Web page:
The second bit to this is something were calling Cascade. Having a tremendously flexible storage system is cool-an’-all, but we know how complex it can be to figure out what storage is really needed. Particularly when you’re trying to predict a capacity management strategy for the next 5 years. Capacity itself is usually the easy bit, but understanding your performance needs is like milking unicorn tears. Unless you’re the bravest of technical architects, you’ll add in a fudge factor of muchos dolares. Cascade aims to figure this out for you. No need to wait until your users are hammering the service desk, complaining that their mega_corp_mission_critical_app is loading like molasses again, or their VDI desktop is now taking longer to boot up than it takes them to grab the first cup of morning joe – “who idea was it to replace my computer with this virtual thing?”. Yep, we’ve all heard it before. Cascade understands your actual workload and shows you what type of bricks you need to add. It can tell how much better your life would have been last week during that monthly billing cycle run that fell over just as you were about to tuck into that delicious double-double animal-style, if you were to add another shelf of this or that. That’s where we’re going and you’ll see previews of the hardware and the software at VMworld.

Don't let poor storage planning ruin that double double moment
Don’t let poor storage planning ruin that double double moment

Come say hi

When I’m not in the booth, I expect I’ll be flying around trying to meet as many folk as possible. There’s a reasonable chance I’ll be in the Hang Space by the bloggers table and the vBrownBag setup cranking out a blog post or catching up on twitter. Get in touch if you want to meet up.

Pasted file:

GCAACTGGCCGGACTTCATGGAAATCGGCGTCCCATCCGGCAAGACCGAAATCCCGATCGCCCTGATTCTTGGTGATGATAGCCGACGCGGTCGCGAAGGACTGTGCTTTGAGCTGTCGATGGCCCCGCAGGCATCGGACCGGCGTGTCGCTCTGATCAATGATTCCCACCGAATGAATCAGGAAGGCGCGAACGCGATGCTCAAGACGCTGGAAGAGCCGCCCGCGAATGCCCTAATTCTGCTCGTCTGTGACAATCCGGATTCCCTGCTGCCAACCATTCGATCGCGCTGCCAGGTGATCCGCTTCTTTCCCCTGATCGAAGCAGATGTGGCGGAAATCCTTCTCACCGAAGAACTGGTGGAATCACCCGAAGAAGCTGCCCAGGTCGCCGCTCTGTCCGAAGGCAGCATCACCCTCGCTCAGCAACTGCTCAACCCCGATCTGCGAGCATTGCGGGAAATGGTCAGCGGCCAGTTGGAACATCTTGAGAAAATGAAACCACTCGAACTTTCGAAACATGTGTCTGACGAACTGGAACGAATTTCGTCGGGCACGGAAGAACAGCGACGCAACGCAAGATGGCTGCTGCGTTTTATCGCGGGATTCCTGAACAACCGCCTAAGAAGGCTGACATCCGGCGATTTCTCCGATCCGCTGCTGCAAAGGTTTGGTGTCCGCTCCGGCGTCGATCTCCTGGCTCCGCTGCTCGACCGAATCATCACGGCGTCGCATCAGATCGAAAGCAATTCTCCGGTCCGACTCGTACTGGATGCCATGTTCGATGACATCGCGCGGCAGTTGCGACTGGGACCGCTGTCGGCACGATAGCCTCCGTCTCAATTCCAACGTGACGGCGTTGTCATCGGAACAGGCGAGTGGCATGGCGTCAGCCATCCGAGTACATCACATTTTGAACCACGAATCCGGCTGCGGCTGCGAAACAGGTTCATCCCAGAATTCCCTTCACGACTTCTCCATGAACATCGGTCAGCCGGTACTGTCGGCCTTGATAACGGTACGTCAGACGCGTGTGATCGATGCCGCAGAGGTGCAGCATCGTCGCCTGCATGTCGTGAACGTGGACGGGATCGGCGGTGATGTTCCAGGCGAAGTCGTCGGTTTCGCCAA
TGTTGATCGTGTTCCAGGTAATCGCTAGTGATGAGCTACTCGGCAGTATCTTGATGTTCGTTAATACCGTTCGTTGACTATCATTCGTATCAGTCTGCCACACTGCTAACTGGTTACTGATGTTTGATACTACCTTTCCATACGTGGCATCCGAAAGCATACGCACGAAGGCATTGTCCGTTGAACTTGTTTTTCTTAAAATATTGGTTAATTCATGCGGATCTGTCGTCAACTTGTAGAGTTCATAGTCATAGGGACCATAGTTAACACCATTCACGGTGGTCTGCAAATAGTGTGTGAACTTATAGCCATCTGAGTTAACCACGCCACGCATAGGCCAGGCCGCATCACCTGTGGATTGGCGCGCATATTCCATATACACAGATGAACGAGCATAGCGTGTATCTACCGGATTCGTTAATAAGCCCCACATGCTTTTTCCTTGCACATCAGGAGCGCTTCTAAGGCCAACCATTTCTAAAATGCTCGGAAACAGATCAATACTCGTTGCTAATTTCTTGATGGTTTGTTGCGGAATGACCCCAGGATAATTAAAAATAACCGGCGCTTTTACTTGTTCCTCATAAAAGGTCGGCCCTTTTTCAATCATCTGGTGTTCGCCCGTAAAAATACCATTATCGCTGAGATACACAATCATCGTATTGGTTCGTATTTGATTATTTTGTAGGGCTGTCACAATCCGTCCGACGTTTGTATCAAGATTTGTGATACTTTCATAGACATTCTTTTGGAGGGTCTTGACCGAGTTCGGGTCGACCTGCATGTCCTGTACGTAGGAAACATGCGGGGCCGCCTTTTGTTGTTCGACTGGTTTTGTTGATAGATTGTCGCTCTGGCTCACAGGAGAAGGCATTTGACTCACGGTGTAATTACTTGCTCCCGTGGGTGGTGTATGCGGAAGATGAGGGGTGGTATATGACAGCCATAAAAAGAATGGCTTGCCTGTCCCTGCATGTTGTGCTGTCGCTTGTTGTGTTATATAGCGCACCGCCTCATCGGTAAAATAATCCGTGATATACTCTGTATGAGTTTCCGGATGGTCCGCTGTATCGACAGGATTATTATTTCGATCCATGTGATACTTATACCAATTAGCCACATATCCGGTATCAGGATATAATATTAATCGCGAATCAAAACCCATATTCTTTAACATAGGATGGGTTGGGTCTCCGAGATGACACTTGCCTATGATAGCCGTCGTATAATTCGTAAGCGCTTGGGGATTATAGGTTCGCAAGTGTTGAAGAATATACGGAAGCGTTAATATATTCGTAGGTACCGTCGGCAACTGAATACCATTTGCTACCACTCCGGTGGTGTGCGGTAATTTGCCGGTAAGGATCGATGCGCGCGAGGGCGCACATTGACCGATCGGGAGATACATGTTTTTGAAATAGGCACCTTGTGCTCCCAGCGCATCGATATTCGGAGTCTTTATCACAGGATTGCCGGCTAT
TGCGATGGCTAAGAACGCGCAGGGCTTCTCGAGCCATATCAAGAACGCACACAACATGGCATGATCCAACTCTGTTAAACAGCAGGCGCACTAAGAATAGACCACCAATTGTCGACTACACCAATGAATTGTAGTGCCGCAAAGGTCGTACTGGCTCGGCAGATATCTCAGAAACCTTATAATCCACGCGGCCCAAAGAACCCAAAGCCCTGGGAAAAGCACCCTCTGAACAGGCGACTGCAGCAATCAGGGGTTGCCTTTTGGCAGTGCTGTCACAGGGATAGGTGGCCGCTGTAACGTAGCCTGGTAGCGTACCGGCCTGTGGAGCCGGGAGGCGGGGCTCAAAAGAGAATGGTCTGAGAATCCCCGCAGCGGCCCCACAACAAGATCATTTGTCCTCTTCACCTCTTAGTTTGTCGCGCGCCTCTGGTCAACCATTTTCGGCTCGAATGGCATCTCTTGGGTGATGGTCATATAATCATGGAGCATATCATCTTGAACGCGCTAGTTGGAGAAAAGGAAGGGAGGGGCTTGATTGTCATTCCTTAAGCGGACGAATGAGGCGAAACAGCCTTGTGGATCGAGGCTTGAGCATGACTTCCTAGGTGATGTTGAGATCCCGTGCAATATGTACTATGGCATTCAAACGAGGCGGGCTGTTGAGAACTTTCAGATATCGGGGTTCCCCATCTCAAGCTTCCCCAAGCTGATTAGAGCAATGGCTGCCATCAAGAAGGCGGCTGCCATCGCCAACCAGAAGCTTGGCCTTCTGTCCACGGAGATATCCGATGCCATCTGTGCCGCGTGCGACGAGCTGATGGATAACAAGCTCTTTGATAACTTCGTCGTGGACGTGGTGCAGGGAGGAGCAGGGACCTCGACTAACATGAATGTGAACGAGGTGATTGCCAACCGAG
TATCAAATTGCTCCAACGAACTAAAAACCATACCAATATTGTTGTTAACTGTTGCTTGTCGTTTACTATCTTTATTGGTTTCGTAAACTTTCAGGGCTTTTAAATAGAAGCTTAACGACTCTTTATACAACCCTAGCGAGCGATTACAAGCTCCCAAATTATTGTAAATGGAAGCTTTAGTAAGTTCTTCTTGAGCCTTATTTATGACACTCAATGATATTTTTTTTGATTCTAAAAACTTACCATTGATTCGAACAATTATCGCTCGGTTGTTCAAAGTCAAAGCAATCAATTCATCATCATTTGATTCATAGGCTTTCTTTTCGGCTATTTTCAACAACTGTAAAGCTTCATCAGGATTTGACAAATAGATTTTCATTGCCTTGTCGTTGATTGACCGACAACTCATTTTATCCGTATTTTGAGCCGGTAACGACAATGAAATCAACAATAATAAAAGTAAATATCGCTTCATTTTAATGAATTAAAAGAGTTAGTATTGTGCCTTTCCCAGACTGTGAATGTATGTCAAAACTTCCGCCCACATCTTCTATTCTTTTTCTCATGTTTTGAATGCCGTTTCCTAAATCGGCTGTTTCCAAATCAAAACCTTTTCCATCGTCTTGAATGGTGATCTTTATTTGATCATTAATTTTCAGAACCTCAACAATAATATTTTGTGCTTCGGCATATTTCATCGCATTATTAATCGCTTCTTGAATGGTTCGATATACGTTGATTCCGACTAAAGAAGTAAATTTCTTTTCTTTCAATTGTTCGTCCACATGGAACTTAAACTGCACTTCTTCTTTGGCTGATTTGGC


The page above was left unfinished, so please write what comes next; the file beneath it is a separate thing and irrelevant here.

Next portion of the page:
When the conference doors are closed, I still hope to be soaking up as much as possible and talking technology whenever I can. Here’s my plan at the moment:

Saturday night

Community kickoff at Johnny Foley’s: http://twtup.com/6878fiv3e9fjrqz

 

Sunday

Hopefully I’ll be at the vBrownBags/VMunderground opening events in the afternoon: http://blog.vmunderground.com/2014/08/05/opening-acts-2014-panelists-moderators/

Then it’s v0dgeball Charity Tournament where I’ll gallantly display my distinct lack of hand-eye coordination for the Coho team.

Last, but certainly not least, in the evening I’ll be hanging out at the VMunderground event (still tickets available!):
http://blog.vmunderground.com/events/12379753175/

 

Monday night

I’m planning to start off socializing with my brethren from Tegile and SolidFire at their respective Monday night events (looks like I was too slow to grab a Nutanix ticket). I might compete with these guys during the day, but this is one big community where I know several friends that work for these companies. Fortunately VMworld is one of those special occasions where we can leave our nametags at the door and be respectful of each other.

Then off to the main event for the evening, the vFlipCup tournament and tweetup – should be fun.
http://vflipcup2014.splashthat.com/

 

Tuesday night

It’s always a crazy busy evening on the Tuesday. First, the vExpert/VCDX party to meet some community rockstars.
Then on to VMware’s Office of the CTO party in the vaults of the Old Mint Building. This event was hosted here last year and what an amazing place for a soiree. If you get invited you want to make sure you go.
After that I’ll pop over to meet my Veeam buddies (a new venue this year), and finally to the vBacon session down at the Ferry Building for some hard-earned bacon refreshment.

 

Wednesday night

I dunno. Is there a party on Wednesday night? 😉

 

P.S.

Although I won’t be there I want to give a shout out to Crystal Lowe’s Spouseivities event. If your spouse, significant other, or buddy that’s dossing in your conference hotel room while you’re geeking it up during the day, is in town; then maybe they’d like to hang out with other hangers-on. It looks like another great line-up:
http://www.eventbrite.com/e/vmworld-2014-spousetivities-san-francisco-tickets-12198817993